Another main strength of the Daydream is its open developer platform, making it possible for those who are interested to create their own apps for inclusion in the Daydream store. This is in keeping with the ease of development and acceptance that characterizes the Android platform, as well as other Alphabet (Google) owned content outlets. On the flip side, it has been reported that some of the Cardboard apps that were designed for Google's lower-cost mobile VR headset do not work well in the Daydream, and can cause vertigo or motion sickness. At this time, the Daydream is very much under development, and may not be the best investment, though it does have great promise to provide the VR democratization that will bring this technology fully into the mainstream.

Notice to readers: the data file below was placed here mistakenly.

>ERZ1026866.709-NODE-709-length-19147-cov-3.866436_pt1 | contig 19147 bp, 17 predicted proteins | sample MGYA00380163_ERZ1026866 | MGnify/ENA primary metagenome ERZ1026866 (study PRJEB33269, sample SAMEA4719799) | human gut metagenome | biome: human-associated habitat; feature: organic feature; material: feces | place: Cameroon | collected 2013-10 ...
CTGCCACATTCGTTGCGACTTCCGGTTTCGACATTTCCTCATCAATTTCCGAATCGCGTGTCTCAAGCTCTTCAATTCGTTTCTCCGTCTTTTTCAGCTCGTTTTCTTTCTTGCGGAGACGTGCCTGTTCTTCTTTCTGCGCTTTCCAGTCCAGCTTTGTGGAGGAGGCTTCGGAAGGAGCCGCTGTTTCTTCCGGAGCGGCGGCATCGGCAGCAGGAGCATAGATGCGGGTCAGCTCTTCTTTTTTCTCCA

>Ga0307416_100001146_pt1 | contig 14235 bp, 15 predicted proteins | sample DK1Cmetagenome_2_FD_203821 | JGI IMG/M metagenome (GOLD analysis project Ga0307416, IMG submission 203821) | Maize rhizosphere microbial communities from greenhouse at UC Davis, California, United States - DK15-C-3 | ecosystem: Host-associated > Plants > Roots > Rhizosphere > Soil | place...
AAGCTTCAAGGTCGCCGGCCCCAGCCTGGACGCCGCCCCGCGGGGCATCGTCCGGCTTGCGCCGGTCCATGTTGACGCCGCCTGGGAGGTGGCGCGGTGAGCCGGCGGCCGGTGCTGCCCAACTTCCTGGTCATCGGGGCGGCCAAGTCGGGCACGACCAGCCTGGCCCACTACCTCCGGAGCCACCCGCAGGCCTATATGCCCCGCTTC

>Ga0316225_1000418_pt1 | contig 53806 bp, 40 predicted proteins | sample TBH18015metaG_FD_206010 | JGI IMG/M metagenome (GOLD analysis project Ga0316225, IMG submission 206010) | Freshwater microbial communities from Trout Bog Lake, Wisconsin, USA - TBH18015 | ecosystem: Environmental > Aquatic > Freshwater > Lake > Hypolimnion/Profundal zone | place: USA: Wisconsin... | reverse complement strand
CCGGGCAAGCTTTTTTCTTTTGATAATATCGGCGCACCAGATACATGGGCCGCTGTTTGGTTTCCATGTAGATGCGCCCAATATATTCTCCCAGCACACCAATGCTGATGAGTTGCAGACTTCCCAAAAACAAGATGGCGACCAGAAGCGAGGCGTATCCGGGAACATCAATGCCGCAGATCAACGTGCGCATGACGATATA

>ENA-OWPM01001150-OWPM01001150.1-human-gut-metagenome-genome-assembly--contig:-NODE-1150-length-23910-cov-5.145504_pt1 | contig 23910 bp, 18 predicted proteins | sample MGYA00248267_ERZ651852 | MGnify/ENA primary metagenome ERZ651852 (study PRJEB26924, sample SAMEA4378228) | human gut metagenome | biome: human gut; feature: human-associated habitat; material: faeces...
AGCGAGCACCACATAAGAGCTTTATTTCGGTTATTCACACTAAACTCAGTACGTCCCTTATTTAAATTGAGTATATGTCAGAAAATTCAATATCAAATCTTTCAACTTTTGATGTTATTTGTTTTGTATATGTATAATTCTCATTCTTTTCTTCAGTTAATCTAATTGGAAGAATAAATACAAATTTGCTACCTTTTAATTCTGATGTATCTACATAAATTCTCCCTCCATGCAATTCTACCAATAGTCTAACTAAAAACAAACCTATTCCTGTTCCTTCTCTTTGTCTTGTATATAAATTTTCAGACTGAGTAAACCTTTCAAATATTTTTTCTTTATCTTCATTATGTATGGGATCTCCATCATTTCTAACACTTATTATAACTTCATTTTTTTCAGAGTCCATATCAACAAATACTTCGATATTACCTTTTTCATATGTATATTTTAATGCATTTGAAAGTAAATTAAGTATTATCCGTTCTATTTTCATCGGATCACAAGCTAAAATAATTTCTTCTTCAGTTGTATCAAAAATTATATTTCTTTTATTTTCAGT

Cardboard-Compatible VR Headsets
The last category to consider in mobile VR is an extremely broad category known as "cardboard compatible" headsets. Since the form factor and design of the Google Cardboard have been open since its inception, there are a wide variety of devices that mimic it, in different materials, with different price points and levels of quality. Though none of these devices offer an immersive VR experience on the level with the Gear or Daydream, they have the advantage of being device agnostic, so every user has the same experience, regardless of the type of mobile device that they put into the headset. Here are two of the best-known Cardboard-compatible headsets on the market:
Zeiss VR One: The Zeiss is manufactured by the lens company Carl Zeiss, and as such, it markets the visual experience as being one of the best on the market. You are, essentially, paying for the lenses on this headset, and with a price point just under $100, it is debatable whether it is worth the money. The visual experience in mobile VR is already limited by the resolution of your screen (hence, the complaint that Mobile VR often looks gridded or boxy), and the better lenses cannot fix this visual distortion.